It didn’t take long to find a 1968 Gillig on Craigslist with about 100,000 miles on it, and I didn’t even have to leave the Bay Area. We purchased the bus for around $3,500 and immediately got to work (the cost of these old buses is surprisingly low!). We knew we wanted to have a lounge on the inside, but the design  would be a bit different than Peter’s bus because we wanted it to be easy to take on the road to retailers like Whole Foods. I created the design myself, which included room for 500 gallons of vegetable oil (for long range travel), juice storage under the seats, a bar with refrigerators, and a fold out bed in case we took the bus on an overnight journey. It was totally pimped out, and the design included a second phase of renovation to add solar panels, a larger stereo and more. The build out of the design was completed by a wonderful shop called Figure Plant. Here is an image of one of my design specification documents.

Bus-drawing

For the vegie-conversion, I was forunate enough to get connected with a great local conversion shop called VegRev run by William Hibbits and David Shelhart. We worked together to design a great system that would allow the bus to pull up to any fast food chain, suck out their used vegetable oil, filter it on board, and then run on it. I ended up establishing a relationship with a local restaurant to get free fuel on a regular basis. With the capacity to hold 500 gallons on board it was possible to drive up and down the west coast without refuleing! Here are more images of the conversion process.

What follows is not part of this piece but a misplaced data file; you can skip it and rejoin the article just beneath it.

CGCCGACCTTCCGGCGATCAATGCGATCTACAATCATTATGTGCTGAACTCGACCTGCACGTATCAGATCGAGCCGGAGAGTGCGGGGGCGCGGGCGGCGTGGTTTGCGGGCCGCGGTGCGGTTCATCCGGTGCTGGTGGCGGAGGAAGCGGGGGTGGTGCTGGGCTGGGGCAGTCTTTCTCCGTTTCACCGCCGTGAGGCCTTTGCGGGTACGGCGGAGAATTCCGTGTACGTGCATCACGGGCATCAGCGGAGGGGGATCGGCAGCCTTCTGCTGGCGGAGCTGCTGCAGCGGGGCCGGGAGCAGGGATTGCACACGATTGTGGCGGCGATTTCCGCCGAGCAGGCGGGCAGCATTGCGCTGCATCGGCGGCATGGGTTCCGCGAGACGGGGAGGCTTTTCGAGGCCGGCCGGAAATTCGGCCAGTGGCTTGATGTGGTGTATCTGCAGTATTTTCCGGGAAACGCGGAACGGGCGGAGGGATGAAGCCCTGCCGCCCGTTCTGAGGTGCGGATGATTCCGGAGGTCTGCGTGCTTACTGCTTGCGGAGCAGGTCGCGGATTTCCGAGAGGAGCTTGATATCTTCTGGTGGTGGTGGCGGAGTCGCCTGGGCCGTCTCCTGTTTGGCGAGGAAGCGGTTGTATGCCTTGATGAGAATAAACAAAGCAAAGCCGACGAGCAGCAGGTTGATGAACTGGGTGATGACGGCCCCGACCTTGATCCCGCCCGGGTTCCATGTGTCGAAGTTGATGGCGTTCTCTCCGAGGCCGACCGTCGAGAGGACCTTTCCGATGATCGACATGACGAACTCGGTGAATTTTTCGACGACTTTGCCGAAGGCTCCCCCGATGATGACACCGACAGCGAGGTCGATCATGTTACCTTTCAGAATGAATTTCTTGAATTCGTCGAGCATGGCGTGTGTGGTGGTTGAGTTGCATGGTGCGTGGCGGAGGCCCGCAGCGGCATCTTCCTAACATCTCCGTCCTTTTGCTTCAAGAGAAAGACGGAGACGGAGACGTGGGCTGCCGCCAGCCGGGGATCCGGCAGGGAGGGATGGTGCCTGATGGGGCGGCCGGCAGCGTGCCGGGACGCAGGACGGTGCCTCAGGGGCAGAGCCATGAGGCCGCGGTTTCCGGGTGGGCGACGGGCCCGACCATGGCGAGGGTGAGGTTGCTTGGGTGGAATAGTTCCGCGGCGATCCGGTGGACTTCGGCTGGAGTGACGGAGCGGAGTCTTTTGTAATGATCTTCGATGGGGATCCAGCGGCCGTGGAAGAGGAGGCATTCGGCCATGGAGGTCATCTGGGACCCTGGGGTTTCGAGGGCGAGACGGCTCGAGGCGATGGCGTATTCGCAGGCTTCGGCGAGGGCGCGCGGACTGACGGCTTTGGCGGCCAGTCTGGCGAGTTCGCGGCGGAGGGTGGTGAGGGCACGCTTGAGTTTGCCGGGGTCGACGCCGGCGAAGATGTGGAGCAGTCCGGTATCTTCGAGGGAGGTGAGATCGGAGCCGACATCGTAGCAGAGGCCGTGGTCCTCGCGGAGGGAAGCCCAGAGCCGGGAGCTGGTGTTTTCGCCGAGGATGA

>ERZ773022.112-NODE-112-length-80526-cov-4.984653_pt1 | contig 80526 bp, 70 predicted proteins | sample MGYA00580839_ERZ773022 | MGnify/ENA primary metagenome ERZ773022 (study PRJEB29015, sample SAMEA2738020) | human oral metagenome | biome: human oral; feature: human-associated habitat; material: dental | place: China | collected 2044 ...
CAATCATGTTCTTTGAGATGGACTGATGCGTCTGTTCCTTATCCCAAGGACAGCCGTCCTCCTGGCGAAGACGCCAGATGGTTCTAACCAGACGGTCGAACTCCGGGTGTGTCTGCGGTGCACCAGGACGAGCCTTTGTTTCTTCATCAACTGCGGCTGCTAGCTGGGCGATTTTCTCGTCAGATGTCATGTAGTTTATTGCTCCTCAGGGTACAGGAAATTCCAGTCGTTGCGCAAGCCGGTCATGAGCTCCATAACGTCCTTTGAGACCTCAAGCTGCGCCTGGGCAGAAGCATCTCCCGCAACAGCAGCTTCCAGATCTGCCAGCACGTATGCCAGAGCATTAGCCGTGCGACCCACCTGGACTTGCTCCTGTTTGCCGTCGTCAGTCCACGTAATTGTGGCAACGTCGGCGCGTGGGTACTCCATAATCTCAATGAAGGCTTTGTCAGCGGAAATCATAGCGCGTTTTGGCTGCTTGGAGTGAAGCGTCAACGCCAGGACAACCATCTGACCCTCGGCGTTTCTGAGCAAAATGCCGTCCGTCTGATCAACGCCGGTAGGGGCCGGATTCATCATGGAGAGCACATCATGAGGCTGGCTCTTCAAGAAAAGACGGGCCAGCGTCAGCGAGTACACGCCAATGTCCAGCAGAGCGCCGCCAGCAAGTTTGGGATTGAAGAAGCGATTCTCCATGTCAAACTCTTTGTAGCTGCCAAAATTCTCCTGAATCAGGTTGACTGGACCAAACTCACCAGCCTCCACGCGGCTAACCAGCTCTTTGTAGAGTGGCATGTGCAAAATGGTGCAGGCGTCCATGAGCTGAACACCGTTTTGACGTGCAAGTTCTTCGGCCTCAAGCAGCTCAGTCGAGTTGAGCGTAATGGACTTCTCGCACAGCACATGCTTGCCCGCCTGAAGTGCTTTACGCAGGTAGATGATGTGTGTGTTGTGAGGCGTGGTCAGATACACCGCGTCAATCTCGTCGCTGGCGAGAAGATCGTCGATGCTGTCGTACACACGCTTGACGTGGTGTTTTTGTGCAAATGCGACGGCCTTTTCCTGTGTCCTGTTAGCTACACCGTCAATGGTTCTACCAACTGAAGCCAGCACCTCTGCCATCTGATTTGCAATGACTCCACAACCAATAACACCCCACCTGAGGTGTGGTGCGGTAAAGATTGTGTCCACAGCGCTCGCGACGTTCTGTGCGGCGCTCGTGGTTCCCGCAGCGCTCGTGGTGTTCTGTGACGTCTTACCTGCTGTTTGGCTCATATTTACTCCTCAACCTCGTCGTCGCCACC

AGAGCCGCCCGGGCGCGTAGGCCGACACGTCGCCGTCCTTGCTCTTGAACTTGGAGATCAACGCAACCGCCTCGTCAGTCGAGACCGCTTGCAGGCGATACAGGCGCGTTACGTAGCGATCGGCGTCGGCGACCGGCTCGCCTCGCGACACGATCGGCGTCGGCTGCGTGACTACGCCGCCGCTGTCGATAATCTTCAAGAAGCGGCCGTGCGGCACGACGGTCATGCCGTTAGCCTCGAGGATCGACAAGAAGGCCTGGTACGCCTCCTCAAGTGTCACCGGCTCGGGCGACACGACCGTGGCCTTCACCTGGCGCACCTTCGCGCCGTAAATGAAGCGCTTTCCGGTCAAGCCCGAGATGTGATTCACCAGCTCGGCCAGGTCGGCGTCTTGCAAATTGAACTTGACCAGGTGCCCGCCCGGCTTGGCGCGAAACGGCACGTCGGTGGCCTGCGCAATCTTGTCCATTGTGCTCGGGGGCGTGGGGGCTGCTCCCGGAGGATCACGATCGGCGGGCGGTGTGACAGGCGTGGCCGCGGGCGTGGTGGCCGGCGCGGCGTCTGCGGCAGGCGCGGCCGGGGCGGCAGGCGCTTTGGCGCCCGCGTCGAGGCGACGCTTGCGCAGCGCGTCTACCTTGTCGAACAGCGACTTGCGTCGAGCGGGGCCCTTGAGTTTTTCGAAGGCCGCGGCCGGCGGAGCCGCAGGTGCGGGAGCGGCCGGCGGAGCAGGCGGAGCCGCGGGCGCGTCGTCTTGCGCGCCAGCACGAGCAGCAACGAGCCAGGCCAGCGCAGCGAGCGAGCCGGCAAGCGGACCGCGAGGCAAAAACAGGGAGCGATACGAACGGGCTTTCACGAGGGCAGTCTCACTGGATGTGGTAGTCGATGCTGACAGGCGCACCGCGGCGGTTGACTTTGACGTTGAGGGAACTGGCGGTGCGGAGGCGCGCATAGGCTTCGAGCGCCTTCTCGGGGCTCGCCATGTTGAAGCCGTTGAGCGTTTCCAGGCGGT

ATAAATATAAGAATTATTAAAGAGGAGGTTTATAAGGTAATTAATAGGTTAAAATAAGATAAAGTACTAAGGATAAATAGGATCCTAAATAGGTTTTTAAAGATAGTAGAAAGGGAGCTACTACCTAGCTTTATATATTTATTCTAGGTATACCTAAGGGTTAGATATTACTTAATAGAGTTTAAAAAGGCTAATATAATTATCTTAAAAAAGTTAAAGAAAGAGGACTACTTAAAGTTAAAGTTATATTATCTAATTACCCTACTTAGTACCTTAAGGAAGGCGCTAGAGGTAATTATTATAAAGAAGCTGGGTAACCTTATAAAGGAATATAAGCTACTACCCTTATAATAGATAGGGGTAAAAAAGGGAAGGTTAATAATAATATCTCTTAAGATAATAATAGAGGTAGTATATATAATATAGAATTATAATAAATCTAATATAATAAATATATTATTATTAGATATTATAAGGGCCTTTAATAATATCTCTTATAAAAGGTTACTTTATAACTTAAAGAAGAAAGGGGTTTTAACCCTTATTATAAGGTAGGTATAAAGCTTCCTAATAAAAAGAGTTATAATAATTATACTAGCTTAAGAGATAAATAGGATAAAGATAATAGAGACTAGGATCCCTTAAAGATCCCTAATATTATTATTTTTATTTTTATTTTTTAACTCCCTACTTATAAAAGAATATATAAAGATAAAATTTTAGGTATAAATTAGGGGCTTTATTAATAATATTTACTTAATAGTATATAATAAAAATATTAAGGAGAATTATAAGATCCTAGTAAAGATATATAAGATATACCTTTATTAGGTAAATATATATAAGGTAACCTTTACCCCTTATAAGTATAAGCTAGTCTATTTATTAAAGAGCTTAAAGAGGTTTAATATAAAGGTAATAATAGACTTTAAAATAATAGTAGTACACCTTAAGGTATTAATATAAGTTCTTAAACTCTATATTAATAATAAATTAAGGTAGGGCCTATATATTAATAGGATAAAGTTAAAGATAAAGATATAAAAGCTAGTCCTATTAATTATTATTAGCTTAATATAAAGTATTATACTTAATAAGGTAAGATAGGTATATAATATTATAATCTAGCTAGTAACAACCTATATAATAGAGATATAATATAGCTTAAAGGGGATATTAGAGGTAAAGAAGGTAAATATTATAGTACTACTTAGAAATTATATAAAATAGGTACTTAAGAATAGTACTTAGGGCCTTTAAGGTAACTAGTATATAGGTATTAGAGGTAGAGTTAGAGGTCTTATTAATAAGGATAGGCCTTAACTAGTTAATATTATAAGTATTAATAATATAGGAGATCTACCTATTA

With the bus renovated and converted to run on veggie, I had to go through the arduous task of getting the bus commercially registered and insured to operate. This proved to be time consuming and frustrating mostly because it required inspections by the Public Utility Commission and the California Highway Patrol. I also had to get a commercial driver’s license so I could drive the bus while it was full of people. With that done, it was just about time to go back to Expo West! Instead of bringing the bus inside the trade show this year, we decided to use the bus to do some guerrilla marketing. We conducted drive by juice drops around the convention center during the day, and we held cocktail parties in it in the evening. It was a really fun event and we made a big splash once again … this time for the launch of our coffee line. The trade show organizers were a little bent out of shape, however, because we didn’t have to pay anything to have the bus there!

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Though I’ve left Adina to take on new challenges the bus program has continued. I understand that it’s completed some of the Whole Foods store visits that served as part of the inspiration to own a bus in the first place. It’s gone to music festivals like the Harmony Festival, and to corporate campuses like Google. As you can see here, the bus has been redecorated with new branding to reflect the coffee line and the new company motto “Drink No Evil”.

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Green Hosting

In today’s Daily Statfrom Harvard they shared the results of an interesting study from The McKinsey Quarterly about the carbon footprint of datacenters. It turn out that “Emissions from data centers are expected to grow at more than 11% annually. Right now, the amount of carbon emitted by data centers worldwide — 80 megatons — is more than half Argentina’s carbon output (142 megatons) and that of the Netherlands (146 megatons).”

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Which is why I’m happy to say that my site is green due to the carbon offsets and renewable energy that DreamHost buys on my behalf. And just in case you want some proof, check this out. Ask your host if they’re doing the same y’all.